by Paul Lambert
“You’ve enabled me to be who I am and I want to use that whole self and give it back to you.”
While this may sound like something said to a loved one, this quote is actually a statement made by an employee about their employer, Texas Instruments! What employer wouldn’t want to hear this kind of company loyalty?! The statement came during a conference hosted at Texas Instruments (TI) in 2019 to highlight the company’s efforts to proactively seek religious accommodation for all its employees.
Corporate America has, for several decades now, made big strides in recognizing the importance of diversity, equity, and inclusion (DEI) initiatives and their impact on employee satisfaction and productivity, particularly around gender, sexual orientation, and race. But what about faith and belief? For many, faith and belief is the most foundational aspect of who they are and how they work.
However, the U.S. has a long way to go in terms of religious accommodation at work. A recent Tanenbaum survey found that 36% of American workers (50 million people) have experienced or witnessed religious discrimination in the workplace. The EEOC found that workplace religious discrimination complaints were nearly twice as high as complaints regarding sexual orientation in 2018. These are alarming data and reflect, in addition to a concerning void of human dignity for many, a tremendous loss of productivity.
Many of corporate America’s most successful companies are recognizing that problem and taking action. Examples include Salesforce’s employee resource group (ERG) focused on faith and belief, Faithforce, which is the company’s fastest growing ERG since its establishment in 2017. Alphabet/Google’s Inter Belief Network has been a huge success and a core component of Alphabet’s DEI initiatives and strategy. American Airlines has established various ERGs focused on faith to ensure employees feel comfortable and empowered at work, including Christian Jewish, Muslim ERGs.
Many more companies, including, TI, Tyson Foods, Dell, Intel, and Netflix have taken similar steps to ensure those of all faiths or none are able to bring their whole selves to work! These companies are leading their industries, in large part due to a culture of employee satisfaction. They’ve recognized that creating environments where employees feel whole and empowered create loyal, dedicated, productive employees.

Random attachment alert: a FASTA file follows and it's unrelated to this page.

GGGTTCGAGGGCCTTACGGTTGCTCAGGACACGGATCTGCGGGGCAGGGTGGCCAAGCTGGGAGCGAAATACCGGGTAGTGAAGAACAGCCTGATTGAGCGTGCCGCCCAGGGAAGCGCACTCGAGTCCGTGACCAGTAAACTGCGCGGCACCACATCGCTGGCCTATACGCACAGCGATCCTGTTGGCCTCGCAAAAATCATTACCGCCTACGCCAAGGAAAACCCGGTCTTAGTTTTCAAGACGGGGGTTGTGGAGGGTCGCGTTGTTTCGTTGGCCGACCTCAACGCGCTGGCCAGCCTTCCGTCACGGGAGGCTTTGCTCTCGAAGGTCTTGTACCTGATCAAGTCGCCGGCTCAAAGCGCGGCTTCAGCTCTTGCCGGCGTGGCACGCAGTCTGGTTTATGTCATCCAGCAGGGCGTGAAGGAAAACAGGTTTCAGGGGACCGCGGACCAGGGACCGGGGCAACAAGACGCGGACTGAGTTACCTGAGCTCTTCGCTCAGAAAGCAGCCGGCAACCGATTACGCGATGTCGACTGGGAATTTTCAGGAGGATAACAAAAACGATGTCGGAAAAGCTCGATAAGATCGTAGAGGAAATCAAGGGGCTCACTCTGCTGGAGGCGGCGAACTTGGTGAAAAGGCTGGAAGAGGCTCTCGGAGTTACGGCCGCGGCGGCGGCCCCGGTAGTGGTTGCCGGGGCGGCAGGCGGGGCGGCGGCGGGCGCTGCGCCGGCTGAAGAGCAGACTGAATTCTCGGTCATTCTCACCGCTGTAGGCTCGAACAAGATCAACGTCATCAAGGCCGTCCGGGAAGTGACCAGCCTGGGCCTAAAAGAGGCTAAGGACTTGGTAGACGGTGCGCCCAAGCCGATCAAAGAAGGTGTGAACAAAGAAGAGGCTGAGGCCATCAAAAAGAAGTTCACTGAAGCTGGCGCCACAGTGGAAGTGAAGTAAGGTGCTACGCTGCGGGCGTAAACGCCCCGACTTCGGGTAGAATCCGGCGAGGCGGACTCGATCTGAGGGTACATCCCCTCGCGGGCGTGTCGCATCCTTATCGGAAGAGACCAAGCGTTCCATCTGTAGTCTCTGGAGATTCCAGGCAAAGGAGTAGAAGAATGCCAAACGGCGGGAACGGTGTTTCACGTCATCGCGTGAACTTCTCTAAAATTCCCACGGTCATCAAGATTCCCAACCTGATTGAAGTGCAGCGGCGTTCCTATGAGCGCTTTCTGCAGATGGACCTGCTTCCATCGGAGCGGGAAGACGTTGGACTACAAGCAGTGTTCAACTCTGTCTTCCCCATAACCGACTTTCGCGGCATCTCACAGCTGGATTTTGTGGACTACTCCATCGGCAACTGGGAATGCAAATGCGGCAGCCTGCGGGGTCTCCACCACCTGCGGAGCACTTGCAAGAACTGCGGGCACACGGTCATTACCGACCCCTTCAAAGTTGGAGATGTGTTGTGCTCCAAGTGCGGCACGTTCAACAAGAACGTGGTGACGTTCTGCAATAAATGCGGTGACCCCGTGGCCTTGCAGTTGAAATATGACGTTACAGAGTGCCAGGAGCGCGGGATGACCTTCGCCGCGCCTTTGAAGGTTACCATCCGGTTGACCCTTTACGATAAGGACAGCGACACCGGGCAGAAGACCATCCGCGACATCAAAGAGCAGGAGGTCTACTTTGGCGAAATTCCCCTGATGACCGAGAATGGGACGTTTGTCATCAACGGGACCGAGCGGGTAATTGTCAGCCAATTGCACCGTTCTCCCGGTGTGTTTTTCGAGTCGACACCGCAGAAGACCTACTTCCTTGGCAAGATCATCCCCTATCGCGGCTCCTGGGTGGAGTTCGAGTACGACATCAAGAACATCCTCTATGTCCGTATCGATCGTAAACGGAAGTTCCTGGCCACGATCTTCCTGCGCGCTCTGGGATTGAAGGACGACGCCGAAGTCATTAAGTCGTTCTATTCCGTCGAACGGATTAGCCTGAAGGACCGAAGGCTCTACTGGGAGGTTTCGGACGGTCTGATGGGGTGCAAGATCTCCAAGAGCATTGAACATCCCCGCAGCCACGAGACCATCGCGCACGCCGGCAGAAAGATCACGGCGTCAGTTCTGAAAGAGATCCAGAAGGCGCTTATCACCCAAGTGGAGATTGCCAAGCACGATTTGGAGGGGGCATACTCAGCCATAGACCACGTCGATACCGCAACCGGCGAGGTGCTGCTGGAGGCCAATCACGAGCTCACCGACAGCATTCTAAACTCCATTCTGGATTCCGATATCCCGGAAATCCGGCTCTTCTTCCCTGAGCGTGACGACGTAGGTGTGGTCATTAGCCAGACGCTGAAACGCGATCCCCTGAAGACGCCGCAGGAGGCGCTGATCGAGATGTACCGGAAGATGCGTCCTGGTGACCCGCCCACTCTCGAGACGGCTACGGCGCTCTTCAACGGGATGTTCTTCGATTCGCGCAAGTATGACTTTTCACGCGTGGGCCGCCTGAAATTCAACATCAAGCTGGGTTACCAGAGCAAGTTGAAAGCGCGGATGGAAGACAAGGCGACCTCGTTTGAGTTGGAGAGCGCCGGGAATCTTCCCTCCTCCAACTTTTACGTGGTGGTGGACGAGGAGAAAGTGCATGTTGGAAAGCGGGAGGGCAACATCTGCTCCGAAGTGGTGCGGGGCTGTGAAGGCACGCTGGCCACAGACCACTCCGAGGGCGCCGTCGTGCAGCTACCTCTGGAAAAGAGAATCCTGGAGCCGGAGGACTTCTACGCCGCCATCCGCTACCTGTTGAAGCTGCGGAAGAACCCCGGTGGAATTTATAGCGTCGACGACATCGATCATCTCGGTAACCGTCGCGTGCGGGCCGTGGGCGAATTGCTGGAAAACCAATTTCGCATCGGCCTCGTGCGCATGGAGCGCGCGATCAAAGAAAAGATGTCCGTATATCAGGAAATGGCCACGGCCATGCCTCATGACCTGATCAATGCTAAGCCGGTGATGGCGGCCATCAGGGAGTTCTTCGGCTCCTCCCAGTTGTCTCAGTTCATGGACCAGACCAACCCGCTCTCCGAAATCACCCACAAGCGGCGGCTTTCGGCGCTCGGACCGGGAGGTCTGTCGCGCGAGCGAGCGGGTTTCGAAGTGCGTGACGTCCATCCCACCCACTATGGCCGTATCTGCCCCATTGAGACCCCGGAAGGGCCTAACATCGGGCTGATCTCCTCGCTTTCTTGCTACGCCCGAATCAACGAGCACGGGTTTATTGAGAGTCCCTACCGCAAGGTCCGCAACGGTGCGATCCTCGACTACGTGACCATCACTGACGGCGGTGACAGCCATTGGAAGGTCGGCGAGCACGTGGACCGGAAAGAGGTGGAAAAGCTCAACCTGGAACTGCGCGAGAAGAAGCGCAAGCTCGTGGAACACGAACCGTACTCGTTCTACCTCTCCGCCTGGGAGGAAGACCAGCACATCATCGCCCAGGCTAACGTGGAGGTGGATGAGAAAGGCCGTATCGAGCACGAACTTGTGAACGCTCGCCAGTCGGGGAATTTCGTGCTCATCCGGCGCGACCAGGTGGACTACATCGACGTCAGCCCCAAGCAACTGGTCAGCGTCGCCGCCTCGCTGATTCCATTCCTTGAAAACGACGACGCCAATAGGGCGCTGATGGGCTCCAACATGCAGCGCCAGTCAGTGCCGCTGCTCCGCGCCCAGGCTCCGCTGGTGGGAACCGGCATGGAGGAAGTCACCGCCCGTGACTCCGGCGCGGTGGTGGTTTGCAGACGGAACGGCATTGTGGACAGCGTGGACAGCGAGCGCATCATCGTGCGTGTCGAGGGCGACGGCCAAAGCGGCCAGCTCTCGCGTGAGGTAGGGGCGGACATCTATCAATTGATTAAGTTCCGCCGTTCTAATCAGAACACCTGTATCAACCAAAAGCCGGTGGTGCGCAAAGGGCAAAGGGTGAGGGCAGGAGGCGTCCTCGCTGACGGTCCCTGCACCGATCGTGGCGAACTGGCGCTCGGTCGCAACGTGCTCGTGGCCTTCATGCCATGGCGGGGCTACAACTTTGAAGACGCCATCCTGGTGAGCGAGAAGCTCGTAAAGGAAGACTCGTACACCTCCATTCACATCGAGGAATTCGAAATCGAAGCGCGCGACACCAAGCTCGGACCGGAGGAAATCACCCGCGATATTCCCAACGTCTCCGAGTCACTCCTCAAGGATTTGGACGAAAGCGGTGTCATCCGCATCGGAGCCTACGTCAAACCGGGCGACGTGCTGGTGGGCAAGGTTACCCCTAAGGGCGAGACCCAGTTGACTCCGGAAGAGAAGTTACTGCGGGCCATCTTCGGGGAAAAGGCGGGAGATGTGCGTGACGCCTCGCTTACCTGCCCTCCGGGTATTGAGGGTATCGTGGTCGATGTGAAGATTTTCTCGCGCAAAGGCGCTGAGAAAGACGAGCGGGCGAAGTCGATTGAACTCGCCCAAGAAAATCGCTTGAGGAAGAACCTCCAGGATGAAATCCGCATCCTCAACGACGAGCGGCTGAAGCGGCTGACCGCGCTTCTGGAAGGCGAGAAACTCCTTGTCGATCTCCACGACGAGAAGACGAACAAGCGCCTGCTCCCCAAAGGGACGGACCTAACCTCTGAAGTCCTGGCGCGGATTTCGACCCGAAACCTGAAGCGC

Simply put, employees that feel accommodated and see others accommodated at work, including their faith, are better employees. And as Craig Carter from Intel noted at the 2020 Faith@Work ERG Conference, accommodation of faith and belief also has a significant impact on the three Rs, recruitment, retention, and revenue!
Is your company making the right steps to create an environment of accommodation for those of all faiths or none at all? Here at the Religious Freedom & Business Foundation, our goal is to support companies that are seeking to create faith- and belief-friendly workplaces through data, gathered lessons learned from other companies, and training. Let us know how we can help you!
Come learn more from our session on March 10 at the Forum for Workplace Inclusion, titled, “Inclusivity, Faith, and Belief: How to navigate faith and belief in a way that creates a more inclusive and accommodating workplace.” Register here.